Kendra Perkins is the Coordinator for the Shanghai Librarian Network, the International Librarian Network Ambassador for China and Head Librarian at YK Pao Secondary School in China. For more inspiration, check out her blog.
What is the CRAAP Test & How can I use it?
It’s common knowledge that that the Internet can be a powerful source of information however, on the flipside, it can also be a powerful unreliable source of information. Students and fellow researchers nowadays need to learn how to use critical thinking skills to evaluate resources to ensure that they are selecting trustworthy data. The CRAAP test  is one way to easily achieve this.
There are many ways to evaluate sources, but (for obvious reasons) the CRAAP test is the easiest to remember. University students will remember its funny name so hopefully this is an approach that resonates as each letter’s meaning is highly relevant.
So, what does it mean?
Currency – Is the information you want to use still relevant?
One may assume that any information published by well-known authors, such as Ivy league institutions e.g. Harvard University, MIT, or the University of California at Berkeley is correct but it is equally important to check when it was published.
Take this example:
Remember when Pluto was a planet? What is it now? 
Relevance – Is the information you’ve discovered about what you are researching?
There are so many aspects that can be studied about one topic. You want to make sure that you are keeping your focus on exactly what your research question is asking for.
If you are researching farming, you could look at the economics, the agriculture, the biology, the genetics, the chemistry, the history, the geography, the sociology, or even the fashion side of farming.
Are you picking a source that is relevant to what you are trying to answer?
Authority – Who is telling you this information?
Reputable newspapers, like The New York Times, are usually reliable sources, but not always!
Opinion pieces, for example, are just that – opinions . Most major magazines and newspapers have these, and they aren’t necessarily backed up by facts, or research. Be careful that what they are stating can be verified by other sources that have done studies to confirm these findings.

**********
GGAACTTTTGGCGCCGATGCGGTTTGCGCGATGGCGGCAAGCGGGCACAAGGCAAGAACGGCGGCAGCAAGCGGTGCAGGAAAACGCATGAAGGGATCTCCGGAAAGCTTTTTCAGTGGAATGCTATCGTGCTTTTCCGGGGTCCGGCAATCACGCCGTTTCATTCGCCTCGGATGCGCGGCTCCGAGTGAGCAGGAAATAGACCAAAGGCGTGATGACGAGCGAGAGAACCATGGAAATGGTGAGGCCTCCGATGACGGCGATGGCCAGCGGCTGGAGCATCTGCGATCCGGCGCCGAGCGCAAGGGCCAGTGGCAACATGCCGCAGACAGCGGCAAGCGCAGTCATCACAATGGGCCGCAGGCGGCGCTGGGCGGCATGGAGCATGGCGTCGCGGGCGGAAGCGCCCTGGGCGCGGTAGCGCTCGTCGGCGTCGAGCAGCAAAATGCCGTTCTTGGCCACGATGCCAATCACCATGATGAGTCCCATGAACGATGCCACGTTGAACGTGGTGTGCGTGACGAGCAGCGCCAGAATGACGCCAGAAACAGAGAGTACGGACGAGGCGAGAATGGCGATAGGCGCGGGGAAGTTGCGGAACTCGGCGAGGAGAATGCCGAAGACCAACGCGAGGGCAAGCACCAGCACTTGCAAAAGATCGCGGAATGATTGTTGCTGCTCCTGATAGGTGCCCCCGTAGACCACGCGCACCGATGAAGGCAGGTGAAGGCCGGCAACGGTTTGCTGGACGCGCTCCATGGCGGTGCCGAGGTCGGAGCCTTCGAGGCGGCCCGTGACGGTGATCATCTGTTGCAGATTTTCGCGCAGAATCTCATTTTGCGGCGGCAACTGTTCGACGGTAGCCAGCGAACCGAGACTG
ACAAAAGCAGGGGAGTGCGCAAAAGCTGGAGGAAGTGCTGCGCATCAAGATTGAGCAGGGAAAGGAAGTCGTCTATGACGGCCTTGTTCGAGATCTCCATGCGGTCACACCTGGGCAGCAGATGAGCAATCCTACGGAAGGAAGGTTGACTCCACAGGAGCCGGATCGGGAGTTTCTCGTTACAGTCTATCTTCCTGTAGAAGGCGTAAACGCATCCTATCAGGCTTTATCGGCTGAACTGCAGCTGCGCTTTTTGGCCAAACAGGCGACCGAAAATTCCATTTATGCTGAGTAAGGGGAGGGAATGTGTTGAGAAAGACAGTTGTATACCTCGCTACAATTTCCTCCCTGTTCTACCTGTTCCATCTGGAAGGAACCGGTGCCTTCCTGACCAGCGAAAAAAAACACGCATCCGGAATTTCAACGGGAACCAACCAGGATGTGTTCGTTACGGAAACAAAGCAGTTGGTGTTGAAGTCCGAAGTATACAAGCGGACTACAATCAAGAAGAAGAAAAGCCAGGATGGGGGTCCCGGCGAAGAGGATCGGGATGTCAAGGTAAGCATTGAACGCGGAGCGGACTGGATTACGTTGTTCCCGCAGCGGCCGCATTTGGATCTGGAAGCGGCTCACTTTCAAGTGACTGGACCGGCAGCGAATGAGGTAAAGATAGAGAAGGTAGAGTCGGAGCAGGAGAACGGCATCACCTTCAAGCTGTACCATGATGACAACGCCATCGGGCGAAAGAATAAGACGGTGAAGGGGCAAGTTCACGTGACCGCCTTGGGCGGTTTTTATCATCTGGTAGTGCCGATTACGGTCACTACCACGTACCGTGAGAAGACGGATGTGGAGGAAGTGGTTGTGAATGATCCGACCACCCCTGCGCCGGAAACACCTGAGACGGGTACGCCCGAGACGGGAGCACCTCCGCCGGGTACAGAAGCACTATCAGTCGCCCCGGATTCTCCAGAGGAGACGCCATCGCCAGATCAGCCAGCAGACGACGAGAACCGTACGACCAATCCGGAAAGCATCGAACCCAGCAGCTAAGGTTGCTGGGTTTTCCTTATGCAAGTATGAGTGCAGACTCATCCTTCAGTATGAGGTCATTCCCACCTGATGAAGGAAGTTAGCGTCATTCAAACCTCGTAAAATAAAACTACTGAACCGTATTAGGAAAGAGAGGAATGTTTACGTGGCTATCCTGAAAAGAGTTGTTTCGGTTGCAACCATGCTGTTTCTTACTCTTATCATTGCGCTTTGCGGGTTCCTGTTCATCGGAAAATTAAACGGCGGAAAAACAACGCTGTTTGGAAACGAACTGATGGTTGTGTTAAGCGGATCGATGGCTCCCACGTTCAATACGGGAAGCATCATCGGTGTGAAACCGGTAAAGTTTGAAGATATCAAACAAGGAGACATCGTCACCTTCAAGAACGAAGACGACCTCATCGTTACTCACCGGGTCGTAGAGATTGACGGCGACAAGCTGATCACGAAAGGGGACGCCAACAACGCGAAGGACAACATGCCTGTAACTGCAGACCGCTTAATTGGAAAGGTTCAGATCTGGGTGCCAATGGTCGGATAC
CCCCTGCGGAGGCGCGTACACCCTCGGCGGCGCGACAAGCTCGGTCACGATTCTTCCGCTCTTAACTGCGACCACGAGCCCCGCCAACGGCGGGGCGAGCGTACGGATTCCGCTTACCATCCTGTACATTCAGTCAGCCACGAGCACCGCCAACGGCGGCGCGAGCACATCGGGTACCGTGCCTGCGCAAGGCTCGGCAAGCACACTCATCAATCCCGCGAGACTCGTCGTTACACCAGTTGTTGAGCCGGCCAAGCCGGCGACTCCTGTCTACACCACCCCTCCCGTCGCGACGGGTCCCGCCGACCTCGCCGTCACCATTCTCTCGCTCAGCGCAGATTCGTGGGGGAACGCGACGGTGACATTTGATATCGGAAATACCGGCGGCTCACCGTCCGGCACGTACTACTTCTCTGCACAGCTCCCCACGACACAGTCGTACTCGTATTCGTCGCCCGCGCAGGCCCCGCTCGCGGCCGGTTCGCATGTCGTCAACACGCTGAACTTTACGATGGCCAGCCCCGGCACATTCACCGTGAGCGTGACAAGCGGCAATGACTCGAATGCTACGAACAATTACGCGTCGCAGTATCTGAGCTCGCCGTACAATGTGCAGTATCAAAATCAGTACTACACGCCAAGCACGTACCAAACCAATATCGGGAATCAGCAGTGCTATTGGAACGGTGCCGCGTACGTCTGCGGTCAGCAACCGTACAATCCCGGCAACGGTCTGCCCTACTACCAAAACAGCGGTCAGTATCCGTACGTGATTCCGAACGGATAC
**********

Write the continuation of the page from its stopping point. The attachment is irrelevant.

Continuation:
Consider who is responsible for the content, not just who the source of the information is.
Accuracy – Do you think the information is correct?
You need to take a minute to evaluate what you are reading. Even if the author sounds convincing and the information is published in a book, does it seem plausible?
The published book Zetetic Astronomy: Earth not a Globe! An Experimental Inquiry into the True Figure of the Earth: Proving it a Plane, without Axial or Orbital Motion and the Only Material World in the Universe!  argues that the Earth is not rotating, but that it is on a plane (flat) and brings forth multiple arguments that justify this reasoning. There are websites that are dedicated to publishing materials and writing posts arguing that the Earth is flat . It all sounds very convincing, but science have proven this to be untrue. The world is indeed not flat. Be careful not to get sucked into false claims! Read contradictory evidence to ensure that your sources are correct.
Purpose – Why was this information created?
This can be a tricky one to investigate, but it is important to check who is responsible for this information. Do they have another motive to come to a particular conclusion?
What is a native ad? This could appear to be a research article, but in fact the author is being paid, or is in some way affiliated with the corporation that produces that product . They will have a huge bias in the information that they put out because they want you to support whatever it is they are promoting.
There are so many examples of this, but here is one example to show you what I mean:
Articles are sometimes written to promote specific products and are paid to do so. In this example Forbes magazine is promoting financial institutions, like Fidelity Investments by writing convincing articles about these products that sound like they are just opinion pieces.
Today, research is published and accessed at a much faster pace than ever before. The sheer volume of content available, and the pressure for publishers, websites and writers to push out information at increasing rates is on the rise. This leads to a massive amount of unreliable articles and books that students and researchers need to wade through. Educators can use this CRAAP test as a tool to help students identify reliable sources and then accurately and easily reference them.
This blog could be filled with inaccurate information, but I have referenced all of my sources using Cite This For Me, so you can easily fact check the content and decide for yourself if you think it would pass the CRAAP test.
CRAAP Resources for Educators
Some of my favourite handouts, activity ideas, and a video that could all be used in your next lesson:
Evaluating Websites Activity Handout – University of Arizona Libraries
Searching Tips + Evaluating Information: Applying the CRAAP Test Handout – University of Arizona Libraries
Websites not to Use for Research Handout – Central Texas College
Video Explaining The CRAAP Test – DCAD Library
1. ‘CRAAP Method of Resource Evaluation – MMA Media Resource Center’. 2015. Accessed March 6, 2016.
2. ‘What Is Pluto?’. May 21, 2015. Accessed March 6, 2016.
3. The Opinion Pages. The New York Times. March 4, 2016.
4. Parallax. Zetetitc Astronomy. Earth Not a Globe! An Experimental Inquiry into the True Figure of the Earth: Proving it a Plane without Axial or Orbital Motion and the Only Material World in the Universe! London, 1865. Accessed March 6, 2016.
5. The Flat Earth Society. ‘Flat Earth Library – Web Articles’. Accessed March 6, 2016.
6. Shewan, Dan. ‘Native Advertising Examples: 5 of the Best (and Worst)’. July 7, 2014. Accessed March 6, 2016.